Three Months Ended                        

Semester completed

                           June 30, 2022        June 30, 2021       June 30, 2022       June 30, 2021
Ownership Days                     4,823              4,511                9,593              8,710
Chartered-in Days                  1,142                497                2,102              1,155
Available Days                     5,716              4,824               11,113              9,472
Operating Days                     5,707              4,778               11,088              9,400
Fleet Utilization (%)               99.8  %            99.0  %              99.8  %            99.2  %

In order to understand our analysis of our results of operations, it is important to understand the meaning of the following terms used in our analysis and the factors that affect our results of operations.

•Ownership days: We define ownership days as the aggregate number of days in a
period during which each vessel in our fleet has been owned by us. Ownership
days are an indicator of the size of our fleet over a period and affect both the
amount of revenues and the amount of expenses that we record during a period.

• Charter days: We define charter days as the total number of days in a period in which the company has chartered vessels.

•Available days: We define available days as the number of our ownership days
and chartered-in days less the aggregate number of days that our vessels are
off-hire due to vessel familiarization upon acquisition, repairs, vessel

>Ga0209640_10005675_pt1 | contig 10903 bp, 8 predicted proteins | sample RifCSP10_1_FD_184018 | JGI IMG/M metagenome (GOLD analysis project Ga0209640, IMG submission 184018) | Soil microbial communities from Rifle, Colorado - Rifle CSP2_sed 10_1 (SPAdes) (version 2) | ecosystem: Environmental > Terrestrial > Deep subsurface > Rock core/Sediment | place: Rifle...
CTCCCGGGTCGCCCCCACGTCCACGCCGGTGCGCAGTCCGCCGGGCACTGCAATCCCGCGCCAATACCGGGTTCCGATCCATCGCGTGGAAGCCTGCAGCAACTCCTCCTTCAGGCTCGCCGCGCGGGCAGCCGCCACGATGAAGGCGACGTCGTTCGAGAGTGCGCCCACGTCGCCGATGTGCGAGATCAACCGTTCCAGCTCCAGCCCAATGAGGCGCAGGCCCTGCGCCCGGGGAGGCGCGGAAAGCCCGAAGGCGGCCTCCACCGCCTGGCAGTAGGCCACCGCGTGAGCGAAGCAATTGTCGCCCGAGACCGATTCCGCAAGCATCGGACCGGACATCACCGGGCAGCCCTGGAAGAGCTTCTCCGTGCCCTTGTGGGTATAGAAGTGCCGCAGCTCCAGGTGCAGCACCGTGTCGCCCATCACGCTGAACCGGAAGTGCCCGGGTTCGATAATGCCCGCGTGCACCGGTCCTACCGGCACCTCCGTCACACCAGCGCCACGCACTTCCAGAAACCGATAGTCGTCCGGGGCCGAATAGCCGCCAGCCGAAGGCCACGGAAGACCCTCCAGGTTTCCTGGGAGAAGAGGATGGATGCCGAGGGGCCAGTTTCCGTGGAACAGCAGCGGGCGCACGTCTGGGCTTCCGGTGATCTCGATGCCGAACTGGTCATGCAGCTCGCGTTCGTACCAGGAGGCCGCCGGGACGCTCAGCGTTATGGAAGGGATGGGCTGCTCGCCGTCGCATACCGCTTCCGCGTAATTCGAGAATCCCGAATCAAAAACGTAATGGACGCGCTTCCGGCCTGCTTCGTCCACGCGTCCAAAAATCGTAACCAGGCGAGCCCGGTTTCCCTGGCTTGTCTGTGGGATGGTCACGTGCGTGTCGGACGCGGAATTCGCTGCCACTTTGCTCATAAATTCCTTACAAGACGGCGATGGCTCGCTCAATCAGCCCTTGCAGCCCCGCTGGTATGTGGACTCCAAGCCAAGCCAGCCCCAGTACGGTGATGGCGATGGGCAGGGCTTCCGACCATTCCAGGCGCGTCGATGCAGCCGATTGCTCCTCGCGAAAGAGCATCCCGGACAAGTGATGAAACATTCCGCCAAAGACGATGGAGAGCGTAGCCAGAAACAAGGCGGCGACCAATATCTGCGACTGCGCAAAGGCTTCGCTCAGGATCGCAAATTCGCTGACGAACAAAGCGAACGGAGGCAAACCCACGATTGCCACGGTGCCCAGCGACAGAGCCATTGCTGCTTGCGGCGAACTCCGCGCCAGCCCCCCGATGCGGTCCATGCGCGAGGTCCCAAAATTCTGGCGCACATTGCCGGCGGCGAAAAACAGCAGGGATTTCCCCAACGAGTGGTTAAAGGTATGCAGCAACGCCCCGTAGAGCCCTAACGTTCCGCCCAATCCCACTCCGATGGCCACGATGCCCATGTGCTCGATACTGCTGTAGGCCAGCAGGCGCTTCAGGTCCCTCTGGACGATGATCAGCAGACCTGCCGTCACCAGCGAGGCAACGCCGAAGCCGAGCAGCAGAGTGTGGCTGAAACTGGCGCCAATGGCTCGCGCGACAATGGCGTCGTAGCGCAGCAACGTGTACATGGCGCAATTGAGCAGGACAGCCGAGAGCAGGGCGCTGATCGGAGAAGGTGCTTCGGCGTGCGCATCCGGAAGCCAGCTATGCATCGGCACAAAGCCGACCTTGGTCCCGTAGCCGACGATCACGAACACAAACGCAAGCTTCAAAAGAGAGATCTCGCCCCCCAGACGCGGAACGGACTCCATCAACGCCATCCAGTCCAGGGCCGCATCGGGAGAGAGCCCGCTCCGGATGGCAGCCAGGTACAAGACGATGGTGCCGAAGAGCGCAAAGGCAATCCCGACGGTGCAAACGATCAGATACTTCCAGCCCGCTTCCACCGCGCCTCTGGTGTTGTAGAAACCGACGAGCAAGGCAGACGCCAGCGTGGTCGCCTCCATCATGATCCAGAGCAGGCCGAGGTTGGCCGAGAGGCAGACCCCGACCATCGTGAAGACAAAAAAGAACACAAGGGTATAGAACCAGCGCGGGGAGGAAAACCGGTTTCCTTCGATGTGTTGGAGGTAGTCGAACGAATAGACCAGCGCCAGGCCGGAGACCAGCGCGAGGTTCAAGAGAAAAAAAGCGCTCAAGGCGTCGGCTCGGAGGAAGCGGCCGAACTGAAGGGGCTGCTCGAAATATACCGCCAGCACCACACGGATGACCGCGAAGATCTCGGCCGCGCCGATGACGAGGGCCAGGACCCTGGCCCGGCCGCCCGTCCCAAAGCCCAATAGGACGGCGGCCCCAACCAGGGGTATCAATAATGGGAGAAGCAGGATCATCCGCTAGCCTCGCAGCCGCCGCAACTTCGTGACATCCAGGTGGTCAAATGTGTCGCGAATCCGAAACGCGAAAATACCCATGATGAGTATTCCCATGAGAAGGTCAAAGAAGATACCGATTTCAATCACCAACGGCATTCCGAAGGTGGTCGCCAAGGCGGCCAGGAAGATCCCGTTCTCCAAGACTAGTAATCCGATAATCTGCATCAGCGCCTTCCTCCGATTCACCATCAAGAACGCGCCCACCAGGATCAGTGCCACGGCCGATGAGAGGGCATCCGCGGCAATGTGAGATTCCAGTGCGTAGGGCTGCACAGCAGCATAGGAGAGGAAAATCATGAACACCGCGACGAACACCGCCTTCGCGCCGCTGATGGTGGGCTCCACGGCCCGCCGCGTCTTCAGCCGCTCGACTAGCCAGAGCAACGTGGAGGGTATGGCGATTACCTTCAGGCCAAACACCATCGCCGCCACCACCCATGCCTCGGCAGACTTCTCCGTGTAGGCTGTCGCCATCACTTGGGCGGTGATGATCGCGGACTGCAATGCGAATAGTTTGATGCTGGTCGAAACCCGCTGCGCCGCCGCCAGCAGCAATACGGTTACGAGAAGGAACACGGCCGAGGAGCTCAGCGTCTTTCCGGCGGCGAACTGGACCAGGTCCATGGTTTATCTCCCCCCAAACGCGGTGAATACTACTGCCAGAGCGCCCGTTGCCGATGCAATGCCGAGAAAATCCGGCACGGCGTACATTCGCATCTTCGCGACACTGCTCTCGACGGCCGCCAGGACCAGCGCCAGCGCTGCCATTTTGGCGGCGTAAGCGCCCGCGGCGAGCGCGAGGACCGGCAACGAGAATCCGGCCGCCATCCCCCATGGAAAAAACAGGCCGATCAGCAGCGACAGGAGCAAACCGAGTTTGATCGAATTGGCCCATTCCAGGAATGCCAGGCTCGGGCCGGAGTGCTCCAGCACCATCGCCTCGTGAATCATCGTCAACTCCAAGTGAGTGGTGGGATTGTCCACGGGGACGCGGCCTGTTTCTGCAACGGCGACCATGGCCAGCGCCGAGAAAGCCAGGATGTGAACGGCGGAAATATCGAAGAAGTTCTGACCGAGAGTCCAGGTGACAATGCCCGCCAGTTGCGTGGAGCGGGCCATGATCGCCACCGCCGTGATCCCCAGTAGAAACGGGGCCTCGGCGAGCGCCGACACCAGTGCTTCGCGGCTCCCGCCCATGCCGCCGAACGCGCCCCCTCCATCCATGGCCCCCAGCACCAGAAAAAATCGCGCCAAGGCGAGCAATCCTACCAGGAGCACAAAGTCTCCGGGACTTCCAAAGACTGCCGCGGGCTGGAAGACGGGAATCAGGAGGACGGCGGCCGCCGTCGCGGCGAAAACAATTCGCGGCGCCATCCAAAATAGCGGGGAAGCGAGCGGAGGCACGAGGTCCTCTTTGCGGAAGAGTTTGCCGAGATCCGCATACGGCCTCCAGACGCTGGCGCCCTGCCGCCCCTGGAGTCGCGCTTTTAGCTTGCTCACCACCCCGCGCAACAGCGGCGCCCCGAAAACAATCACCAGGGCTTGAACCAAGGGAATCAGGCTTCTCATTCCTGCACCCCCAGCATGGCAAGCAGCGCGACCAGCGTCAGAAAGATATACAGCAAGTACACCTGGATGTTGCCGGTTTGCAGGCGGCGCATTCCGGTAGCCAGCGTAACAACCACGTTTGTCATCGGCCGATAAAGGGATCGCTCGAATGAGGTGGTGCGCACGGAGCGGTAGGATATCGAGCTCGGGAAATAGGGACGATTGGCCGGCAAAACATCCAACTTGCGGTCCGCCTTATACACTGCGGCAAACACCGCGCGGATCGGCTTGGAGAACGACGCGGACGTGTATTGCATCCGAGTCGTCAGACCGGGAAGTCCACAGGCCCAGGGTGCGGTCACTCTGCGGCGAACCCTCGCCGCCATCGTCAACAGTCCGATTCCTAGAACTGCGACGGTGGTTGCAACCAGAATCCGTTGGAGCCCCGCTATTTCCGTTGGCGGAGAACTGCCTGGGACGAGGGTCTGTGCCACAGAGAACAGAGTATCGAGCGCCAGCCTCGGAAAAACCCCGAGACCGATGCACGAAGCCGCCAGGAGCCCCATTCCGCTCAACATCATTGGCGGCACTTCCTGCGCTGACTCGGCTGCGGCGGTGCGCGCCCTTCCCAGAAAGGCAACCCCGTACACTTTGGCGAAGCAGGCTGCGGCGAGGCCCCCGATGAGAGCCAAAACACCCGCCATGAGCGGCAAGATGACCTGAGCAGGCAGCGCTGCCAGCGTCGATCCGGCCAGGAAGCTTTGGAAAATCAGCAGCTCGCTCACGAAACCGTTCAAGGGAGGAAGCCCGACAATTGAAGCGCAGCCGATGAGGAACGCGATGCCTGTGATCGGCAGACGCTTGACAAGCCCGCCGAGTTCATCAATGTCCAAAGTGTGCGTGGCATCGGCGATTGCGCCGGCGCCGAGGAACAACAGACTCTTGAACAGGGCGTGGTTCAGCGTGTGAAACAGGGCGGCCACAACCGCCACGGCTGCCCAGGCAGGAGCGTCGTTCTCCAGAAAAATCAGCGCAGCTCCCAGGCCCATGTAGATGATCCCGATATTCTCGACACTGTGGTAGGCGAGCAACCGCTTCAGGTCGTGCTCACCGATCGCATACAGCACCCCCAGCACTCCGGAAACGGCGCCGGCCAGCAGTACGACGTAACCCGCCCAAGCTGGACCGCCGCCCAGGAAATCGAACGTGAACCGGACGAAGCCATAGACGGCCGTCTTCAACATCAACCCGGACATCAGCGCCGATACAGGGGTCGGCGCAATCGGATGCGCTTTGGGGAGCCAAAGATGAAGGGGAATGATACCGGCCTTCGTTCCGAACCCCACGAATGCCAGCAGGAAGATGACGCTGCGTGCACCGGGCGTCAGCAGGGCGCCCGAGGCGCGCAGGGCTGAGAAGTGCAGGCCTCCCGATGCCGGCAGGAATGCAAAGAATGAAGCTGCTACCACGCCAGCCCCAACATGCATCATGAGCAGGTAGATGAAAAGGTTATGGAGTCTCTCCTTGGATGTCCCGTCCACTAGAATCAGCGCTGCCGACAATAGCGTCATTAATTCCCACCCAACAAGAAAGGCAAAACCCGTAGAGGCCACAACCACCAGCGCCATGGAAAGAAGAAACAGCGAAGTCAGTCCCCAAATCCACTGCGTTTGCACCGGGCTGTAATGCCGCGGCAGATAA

upgrades or special surveys and other reasons which prevent the vessel from
performing under the relevant charter party such as surveys, medical events,
stowaway disembarkation, etc. The shipping industry uses available days to
measure the number of days in a period during which vessels should be capable of
generating revenues. During the six months ended June 30, 2022, the Company
completed drydock for seven vessels.

•Operating days: We define operating days as the number of our available days in
a period less the aggregate number of days that our vessels are off-hire due to
any reason, including unforeseen circumstances. The shipping industry uses
operating days to measure the aggregate number of days in a period during which
vessels actually generate revenues.

•Fleet utilization: We calculate fleet utilization by dividing the number of our
operating days during a period by the number of our available days during the
period. The shipping industry uses fleet utilization to measure a company's
efficiency in finding suitable employment for its vessels and minimizing the
amount of days that its vessels are off-hire for reasons other than scheduled
repairs or repairs under guarantee, vessel upgrades, special surveys or vessel
positioning. Our fleet continues to perform at very high utilization rates.

Time charter and travel revenue

Shipping revenues are highly sensitive to patterns of supply and demand for
vessels of the size and design configurations owned and operated by a company
and the trades in which those vessels operate. In the drybulk sector of the
shipping industry, rates for the transportation of drybulk cargoes such as ores,
grains, steel, fertilizers, and similar commodities, are determined by market
forces such as the supply and demand for such commodities, the distance that
cargoes must be transported, and the number of vessels expected to be available
at the time such cargoes need to be transported. The demand for shipments is